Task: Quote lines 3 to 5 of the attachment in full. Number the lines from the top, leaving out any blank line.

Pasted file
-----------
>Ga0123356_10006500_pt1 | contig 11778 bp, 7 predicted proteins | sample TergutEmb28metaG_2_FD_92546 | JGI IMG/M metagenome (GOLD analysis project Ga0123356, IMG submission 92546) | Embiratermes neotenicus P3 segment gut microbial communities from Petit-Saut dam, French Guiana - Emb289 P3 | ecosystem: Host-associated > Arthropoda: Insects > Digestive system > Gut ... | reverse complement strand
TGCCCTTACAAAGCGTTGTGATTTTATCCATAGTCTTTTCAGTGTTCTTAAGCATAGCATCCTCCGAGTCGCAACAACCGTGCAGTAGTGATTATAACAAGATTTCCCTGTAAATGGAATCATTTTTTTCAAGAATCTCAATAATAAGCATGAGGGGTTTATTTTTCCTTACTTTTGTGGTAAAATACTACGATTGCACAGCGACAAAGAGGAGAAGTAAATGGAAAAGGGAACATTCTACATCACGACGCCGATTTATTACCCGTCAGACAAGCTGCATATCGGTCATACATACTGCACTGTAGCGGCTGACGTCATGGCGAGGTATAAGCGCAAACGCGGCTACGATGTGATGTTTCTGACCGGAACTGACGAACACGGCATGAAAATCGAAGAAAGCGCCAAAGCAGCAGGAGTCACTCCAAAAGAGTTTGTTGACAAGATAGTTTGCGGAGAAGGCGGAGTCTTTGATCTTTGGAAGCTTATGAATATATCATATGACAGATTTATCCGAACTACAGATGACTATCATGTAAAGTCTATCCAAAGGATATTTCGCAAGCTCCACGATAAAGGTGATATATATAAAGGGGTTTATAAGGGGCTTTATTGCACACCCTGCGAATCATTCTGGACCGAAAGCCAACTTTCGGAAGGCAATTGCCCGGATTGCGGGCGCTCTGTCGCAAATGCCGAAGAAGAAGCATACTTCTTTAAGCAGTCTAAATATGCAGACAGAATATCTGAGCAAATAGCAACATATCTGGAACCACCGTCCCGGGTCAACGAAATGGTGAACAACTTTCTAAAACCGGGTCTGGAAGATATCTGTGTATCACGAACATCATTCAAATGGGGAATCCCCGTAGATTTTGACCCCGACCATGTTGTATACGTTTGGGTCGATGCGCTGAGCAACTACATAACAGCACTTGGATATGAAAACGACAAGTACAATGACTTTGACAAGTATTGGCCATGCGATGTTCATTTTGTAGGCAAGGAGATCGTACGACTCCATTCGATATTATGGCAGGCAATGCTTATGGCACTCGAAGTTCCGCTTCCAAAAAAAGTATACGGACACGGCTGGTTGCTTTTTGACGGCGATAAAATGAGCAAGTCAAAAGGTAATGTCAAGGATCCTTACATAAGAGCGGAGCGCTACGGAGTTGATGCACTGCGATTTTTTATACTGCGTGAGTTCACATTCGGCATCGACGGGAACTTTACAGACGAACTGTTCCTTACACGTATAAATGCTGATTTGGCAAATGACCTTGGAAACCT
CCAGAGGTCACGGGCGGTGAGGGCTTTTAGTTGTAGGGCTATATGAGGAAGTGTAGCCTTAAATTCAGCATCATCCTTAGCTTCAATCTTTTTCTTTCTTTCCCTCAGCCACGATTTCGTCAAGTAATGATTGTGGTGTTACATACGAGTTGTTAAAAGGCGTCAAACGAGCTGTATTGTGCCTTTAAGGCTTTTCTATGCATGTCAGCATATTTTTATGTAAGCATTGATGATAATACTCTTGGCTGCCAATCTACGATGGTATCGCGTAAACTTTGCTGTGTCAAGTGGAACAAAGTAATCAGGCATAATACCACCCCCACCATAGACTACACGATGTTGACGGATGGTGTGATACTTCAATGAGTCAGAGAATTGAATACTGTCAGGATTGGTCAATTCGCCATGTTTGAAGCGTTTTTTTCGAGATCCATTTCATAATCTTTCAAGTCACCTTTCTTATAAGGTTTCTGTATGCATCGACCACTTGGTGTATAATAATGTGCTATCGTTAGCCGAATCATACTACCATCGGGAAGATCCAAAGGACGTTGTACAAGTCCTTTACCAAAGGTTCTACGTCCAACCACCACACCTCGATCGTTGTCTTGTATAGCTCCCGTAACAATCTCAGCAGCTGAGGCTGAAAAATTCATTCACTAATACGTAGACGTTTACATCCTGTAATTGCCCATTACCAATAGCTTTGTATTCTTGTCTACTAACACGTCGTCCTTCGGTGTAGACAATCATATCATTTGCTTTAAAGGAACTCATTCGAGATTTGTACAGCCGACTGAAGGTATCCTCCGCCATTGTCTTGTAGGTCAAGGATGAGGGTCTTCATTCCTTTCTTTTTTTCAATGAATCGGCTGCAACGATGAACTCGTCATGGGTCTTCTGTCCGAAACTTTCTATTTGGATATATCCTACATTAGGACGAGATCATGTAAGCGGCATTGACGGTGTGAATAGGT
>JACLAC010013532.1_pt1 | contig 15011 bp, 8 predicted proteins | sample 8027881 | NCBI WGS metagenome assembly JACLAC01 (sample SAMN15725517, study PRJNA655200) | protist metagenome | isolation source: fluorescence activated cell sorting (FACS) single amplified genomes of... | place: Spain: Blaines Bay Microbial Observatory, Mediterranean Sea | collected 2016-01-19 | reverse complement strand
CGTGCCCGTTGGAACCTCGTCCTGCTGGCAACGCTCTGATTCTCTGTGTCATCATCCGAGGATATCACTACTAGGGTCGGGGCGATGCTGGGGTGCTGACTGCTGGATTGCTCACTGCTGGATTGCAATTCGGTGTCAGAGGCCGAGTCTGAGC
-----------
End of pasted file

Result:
CCAGAGGTCACGGGCGGTGAGGGCTTTTAGTTGTAGGGCTATATGAGGAAGTGTAGCCTTAAATTCAGCATCATCCTTAGCTTCAATCTTTTTCTTTCTTTCCCTCAGCCACGATTTCGTCAAGTAATGATTGTGGTGTTACATACGAGTTGTTAAAAGGCGTCAAACGAGCTGTATTGTGCCTTTAAGGCTTTTCTATGCATGTCAGCATATTTTTATGTAAGCATTGATGATAATACTCTTGGCTGCCAATCTACGATGGTATCGCGTAAACTTTGCTGTGTCAAGTGGAACAAAGTAATCAGGCATAATACCACCCCCACCATAGACTACACGATGTTGACGGATGGTGTGATACTTCAATGAGTCAGAGAATTGAATACTGTCAGGATTGGTCAATTCGCCATGTTTGAAGCGTTTTTTTCGAGATCCATTTCATAATCTTTCAAGTCACCTTTCTTATAAGGTTTCTGTATGCATCGACCACTTGGTGTATAATAATGTGCTATCGTTAGCCGAATCATACTACCATCGGGAAGATCCAAAGGACGTTGTACAAGTCCTTTACCAAAGGTTCTACGTCCAACCACCACACCTCGATCGTTGTCTTGTATAGCTCCCGTAACAATCTCAGCAGCTGAGGCTGAAAAATTCATTCACTAATACGTAGACGTTTACATCCTGTAATTGCCCATTACCAATAGCTTTGTATTCTTGTCTACTAACACGTCGTCCTTCGGTGTAGACAATCATATCATTTGCTTTAAAGGAACTCATTCGAGATTTGTACAGCCGACTGAAGGTATCCTCCGCCATTGTCTTGTAGGTCAAGGATGAGGGTCTTCATTCCTTTCTTTTTTTCAATGAATCGGCTGCAACGATGAACTCGTCATGGGTCTTCTGTCCGAAACTTTCTATTTGGATATATCCTACATTAGGACGAGATCATGTAAGCGGCATTGACGGTGTGAATAGGT
>JACLAC010013532.1_pt1 | contig 15011 bp, 8 predicted proteins | sample 8027881 | NCBI WGS metagenome assembly JACLAC01 (sample SAMN15725517, study PRJNA655200) | protist metagenome | isolation source: fluorescence activated cell sorting (FACS) single amplified genomes of... | place: Spain: Blaines Bay Microbial Observatory, Mediterranean Sea | collected 2016-01-19 | reverse complement strand
CGTGCCCGTTGGAACCTCGTCCTGCTGGCAACGCTCTGATTCTCTGTGTCATCATCCGAGGATATCACTACTAGGGTCGGGGCGATGCTGGGGTGCTGACTGCTGGATTGCTCACTGCTGGATTGCAATTCGGTGTCAGAGGCCGAGTCTGAGC